So to kick off our 1-week trip, Patricia and I decided to head to Portugal for a couple days. I had been to Lisbon a few years ago with my family but nevertheless I was very eager to return to this coastal city which I had instantly fallen in love with.
This experience was quite different, having a basic understanding of the city already allowed me and Patricia-who had been there in the past as well-to move around with relative ease and confidence, only to find ourselves getting turned around a couple times. Also, with a Brazilian family background, Patricia knows Portuguese fairly well which made the experience even better and more authentic. The first day we spent in the Belem neighborhood, situated on the coast. We had 'pasteis de nata'-a popular pastry dish-at a restaurant called Pasteis de Belem; basically the Lisbon version of Cafe du Monde. After that we had a fish and rice soup and a thick, mushy/stu-like shrimp dish, both typical in the region. I washed it down with Super Bock, the pride of Portuguese beer and probably the best unknown secret of European brews (it has several European records-look it up). The second day, we decided to leave the city altogether...
When Patricia was in Lisbon a few months back, she met a Portuguese dude named Thelmo at the hostel she was staying at. Being that he seemed like a cool cat they decided to exchange info in case she were to return to Portugal or he were to make it over to Spain. Luckily for us, he was off work for a couple days and was more than willing to take two Americans to a little town about 30 minutes away which he thought we would like. The town was called Sintra, and I am pretty sure that Alice would liken it to Wonderland.
We started by hiking our way up to an old Moorish Palace (which Thelmo was proud to say that Portugal was able to conquer, despite its excellent strategic location) and then we walked around the 'park' which surrounds it. This beautiful property was literally fit for the king and royalty, and consists of a huge, beautiful and fairytale-like forest, lakes, watchtowers, swans and very confusing paths. We only had time for a few hours here, which unfortunately is not sufficient to see everything, so I look forward to returning in the future to explore that which we were unable to this time.
Returning to Lisbon we had worked up a well-deserved appetite, so we opted to eat in an old neighborhood called Bairro Alto (high neighborhood) which is located on one of Lisbon's hills. It is known for its outdoor dining, Fado clubs, beautiful views of the city, and also its poverty and crime. After weaving our way through the touristy restaurants at the bottom, for those unwilling to climb the hill, and the invitations of owners in the streets to dine at their "very authentic" spots, we found a nice little place that was grilling sardines in the street (they are in season) and couldn't resist. They were hands down the best sardines I have ever had (note: never liked sardines before coming to Europe) and their tastiness was equalled only by Patricia's freshly grilled salmon. We ended the night drinking daqueries at a hoppin Mexican side bar which was surprisingly packed.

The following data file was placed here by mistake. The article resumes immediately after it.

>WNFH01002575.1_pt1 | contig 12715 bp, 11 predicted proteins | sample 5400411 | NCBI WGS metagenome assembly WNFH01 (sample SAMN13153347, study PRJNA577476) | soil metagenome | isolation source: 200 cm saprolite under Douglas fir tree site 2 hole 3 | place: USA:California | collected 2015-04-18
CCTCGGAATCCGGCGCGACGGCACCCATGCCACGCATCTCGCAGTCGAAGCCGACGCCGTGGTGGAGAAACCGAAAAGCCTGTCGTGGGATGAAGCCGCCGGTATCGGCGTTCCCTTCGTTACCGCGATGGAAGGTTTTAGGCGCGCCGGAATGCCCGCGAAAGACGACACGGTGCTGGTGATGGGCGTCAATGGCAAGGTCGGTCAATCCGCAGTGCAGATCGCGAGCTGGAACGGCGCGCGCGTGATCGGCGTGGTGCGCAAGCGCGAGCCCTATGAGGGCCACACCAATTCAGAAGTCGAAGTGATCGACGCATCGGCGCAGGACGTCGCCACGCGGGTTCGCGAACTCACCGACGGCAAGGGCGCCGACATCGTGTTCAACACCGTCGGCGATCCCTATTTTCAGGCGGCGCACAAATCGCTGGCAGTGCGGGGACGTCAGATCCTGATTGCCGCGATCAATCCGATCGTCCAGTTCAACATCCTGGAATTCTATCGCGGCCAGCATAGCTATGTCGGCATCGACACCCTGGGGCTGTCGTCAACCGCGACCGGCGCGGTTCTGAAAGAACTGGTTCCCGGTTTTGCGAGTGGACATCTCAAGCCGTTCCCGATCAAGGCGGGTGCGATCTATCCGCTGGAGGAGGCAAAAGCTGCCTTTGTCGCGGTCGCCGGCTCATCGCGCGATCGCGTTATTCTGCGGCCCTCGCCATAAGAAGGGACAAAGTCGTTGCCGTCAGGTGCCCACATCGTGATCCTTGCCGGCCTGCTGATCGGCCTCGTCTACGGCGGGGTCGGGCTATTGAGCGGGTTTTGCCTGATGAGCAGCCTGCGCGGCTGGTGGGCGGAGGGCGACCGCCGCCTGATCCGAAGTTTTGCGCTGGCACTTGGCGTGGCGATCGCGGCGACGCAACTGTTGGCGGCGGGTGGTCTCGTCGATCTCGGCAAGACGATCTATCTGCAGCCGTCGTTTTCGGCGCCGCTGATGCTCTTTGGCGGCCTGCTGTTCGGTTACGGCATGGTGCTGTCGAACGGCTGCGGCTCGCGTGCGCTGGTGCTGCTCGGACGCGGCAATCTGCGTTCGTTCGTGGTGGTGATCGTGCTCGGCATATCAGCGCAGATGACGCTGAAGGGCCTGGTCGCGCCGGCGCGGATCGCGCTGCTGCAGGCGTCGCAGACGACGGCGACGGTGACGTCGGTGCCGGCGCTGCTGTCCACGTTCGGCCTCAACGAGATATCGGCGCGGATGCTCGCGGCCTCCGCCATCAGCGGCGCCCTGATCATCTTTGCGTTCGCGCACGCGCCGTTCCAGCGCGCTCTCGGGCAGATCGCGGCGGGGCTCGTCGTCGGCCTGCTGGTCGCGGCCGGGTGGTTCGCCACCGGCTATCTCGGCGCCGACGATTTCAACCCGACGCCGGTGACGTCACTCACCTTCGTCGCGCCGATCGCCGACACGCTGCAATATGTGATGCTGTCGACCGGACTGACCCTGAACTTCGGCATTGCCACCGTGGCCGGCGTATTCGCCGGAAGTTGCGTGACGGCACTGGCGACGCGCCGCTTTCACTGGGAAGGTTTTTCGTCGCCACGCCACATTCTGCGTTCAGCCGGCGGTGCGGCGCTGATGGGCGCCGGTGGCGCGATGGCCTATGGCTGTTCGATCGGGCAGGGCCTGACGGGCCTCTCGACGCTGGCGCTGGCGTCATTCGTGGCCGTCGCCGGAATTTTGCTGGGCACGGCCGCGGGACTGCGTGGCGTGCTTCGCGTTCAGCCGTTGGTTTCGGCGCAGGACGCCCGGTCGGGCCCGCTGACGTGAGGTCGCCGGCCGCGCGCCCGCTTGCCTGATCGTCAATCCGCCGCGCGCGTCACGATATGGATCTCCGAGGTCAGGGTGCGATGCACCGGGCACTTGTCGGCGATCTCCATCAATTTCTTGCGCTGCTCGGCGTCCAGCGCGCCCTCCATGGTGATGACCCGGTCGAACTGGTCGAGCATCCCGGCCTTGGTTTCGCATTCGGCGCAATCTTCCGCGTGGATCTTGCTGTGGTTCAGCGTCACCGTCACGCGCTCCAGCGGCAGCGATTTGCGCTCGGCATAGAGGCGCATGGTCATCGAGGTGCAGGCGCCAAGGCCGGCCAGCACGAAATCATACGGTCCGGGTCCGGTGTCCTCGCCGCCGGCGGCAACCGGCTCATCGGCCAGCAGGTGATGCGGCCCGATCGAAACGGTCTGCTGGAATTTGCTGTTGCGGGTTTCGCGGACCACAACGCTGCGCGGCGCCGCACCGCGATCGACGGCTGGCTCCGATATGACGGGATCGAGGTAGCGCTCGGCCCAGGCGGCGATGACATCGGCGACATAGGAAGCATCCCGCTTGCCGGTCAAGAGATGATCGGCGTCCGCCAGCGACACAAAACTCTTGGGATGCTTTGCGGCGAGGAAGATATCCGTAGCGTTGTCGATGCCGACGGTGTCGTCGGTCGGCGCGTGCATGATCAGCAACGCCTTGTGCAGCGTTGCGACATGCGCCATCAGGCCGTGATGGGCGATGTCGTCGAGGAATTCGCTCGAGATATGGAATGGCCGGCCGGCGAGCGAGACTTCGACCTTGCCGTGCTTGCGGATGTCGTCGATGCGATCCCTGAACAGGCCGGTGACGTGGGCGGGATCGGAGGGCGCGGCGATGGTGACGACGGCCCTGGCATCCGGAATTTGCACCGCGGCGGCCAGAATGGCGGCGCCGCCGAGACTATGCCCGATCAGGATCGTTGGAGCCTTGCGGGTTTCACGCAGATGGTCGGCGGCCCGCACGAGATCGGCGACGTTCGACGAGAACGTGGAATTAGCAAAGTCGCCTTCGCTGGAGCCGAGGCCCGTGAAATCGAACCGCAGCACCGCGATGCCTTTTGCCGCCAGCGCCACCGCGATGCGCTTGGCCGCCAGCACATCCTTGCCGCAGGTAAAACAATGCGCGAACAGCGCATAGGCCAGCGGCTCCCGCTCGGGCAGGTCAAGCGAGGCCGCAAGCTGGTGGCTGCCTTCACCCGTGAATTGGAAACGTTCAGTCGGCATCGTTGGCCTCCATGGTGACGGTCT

Our last day we pretty much spent walking around the main part of town which consists of giant plazas-including the Plaza Comercio, the entrance to the city which boasts one of my favorite European statues-outdoor cafes, bakeries and dozens of people trying to sell you hash and tour bus passes. We ate cod-fish balls, which is a fancy name for fried cod fish, and walked around the old neighborhood where the castle is situated overlooking the city. However, being that we had both visited the castle before, we decided to go to a little wine and cheese cafe that Patricia had visited earlier this year with her friend. Good call, trisha. It was here that we enjoyed a plate of odd cheese assortments, ham, potruguese olives (hands-down the best olives in the world), jam, and Portuguese green wine. That's right, green wine (it's just kinda like a darker white wine, only you feel much cooler when drinking it). Being the generous host that that barman Nuno was, he then offered us a dessert and some 40-year-old Portuguese liquor to wash it down with. It was quite the appropriate end to our 2-day adventure in what is quite possibly my favorite European country. Overlooked by most, Portugal is the only country I have revisited in Europe, and is among the handful of places that I plan to return to throughout my life...everytime I go it just gets better.
Unfortunately, pics will not be able to be posted until I get back to the states. However, I made it back from Morocco alive and well and my Listening Wind entry about that will be coming soon so stay posted.